One example of what I'm talking about related to the Green New Deal would be the increased reliance on electricity (for car charging, home heating, and so on), and therefore the increased pressure on existing electric grid infrastructure. Some of the grid infrastructure we rely on today is nearing a century old, and occasional power outages simply will not be acceptable anymore. Is a complete North American electric grid re-construction effort undertaken over many years and creating millions of public sector construction jobs (in addition to all the green energy generation jobs) something we can expect? Just one thought. 

Another thought that is less practical and more social is how to better unite as a culture and as a generation. I'm becoming exhausted at anything that is even remotely divisive or even corrective. Even at work, when colleagues disagree about the best approach to do something and it basically winds up never getting done or getting done in a half-assed way to be a "compromise"... I feel like one person or a small team should just do the job, get it done, and so what if it's not perfect? At least it would've accomplished something. We can improve it as we go in real time, in response to real demand, rather than trying to make something perfect from the get-go and ultimately self-sabotaging. I can't wait until I am able to make more executive decisions at work. Especially when in the simplest terms, everyone has the same goals -- it's only the minutiae that people squabble over.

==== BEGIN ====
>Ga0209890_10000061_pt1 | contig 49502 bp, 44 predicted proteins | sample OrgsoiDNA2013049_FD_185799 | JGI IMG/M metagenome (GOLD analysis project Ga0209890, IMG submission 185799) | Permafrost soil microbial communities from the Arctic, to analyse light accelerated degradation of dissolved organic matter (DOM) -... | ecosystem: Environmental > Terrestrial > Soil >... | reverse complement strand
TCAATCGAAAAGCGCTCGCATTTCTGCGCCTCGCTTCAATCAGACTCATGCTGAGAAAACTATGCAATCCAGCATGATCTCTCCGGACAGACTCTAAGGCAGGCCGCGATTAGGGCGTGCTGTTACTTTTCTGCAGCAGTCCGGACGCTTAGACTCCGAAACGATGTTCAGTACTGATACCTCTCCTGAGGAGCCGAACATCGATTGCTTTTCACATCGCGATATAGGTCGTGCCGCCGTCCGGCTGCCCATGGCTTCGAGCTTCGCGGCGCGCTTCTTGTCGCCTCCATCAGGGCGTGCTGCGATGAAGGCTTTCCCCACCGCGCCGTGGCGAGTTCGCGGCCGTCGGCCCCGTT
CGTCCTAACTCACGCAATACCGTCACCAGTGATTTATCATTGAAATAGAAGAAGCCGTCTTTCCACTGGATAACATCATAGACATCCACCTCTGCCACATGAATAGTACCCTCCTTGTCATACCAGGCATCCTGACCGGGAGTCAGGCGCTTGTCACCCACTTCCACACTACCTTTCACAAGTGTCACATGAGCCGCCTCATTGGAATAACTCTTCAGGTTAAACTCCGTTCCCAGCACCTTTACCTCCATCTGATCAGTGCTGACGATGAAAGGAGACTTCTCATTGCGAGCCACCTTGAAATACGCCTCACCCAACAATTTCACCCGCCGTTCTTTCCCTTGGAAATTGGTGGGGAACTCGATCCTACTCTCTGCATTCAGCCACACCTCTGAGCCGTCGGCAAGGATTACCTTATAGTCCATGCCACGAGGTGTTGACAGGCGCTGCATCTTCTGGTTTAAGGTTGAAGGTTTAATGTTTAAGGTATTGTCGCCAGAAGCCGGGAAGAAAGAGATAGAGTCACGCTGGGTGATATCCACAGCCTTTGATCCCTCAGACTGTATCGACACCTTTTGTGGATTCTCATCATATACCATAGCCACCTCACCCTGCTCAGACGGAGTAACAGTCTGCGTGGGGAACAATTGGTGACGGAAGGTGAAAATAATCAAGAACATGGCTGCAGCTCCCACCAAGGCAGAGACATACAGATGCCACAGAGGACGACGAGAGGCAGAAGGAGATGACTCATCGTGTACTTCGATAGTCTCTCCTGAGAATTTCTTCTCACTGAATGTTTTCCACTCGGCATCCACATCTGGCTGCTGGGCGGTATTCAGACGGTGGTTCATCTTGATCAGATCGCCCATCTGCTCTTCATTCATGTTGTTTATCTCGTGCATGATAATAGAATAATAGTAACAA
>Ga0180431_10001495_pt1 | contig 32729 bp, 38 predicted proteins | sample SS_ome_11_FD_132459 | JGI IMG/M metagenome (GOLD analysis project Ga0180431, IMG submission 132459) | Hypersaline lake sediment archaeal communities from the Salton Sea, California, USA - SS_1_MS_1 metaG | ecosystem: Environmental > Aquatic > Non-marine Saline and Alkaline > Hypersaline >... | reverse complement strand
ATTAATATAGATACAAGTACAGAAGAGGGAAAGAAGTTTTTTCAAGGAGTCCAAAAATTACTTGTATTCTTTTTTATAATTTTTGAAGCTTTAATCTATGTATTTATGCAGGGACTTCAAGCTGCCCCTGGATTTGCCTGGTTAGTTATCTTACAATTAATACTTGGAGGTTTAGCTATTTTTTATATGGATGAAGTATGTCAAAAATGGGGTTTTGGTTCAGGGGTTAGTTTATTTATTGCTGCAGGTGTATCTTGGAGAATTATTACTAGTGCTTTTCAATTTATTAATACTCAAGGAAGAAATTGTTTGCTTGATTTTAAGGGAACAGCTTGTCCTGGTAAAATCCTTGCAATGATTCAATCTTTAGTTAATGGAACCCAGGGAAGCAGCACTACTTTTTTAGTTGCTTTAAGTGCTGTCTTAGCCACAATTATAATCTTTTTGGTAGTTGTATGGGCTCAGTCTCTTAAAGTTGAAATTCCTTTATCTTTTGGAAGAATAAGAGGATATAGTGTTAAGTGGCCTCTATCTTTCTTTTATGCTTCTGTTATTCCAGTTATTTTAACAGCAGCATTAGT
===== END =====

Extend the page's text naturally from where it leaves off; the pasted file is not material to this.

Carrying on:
I'm curious to hear anyone else's thoughts on acting pre-seasonally or preparing for the end of a Crisis and beginning of a High. Thanks!

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  Election Night 2020 thread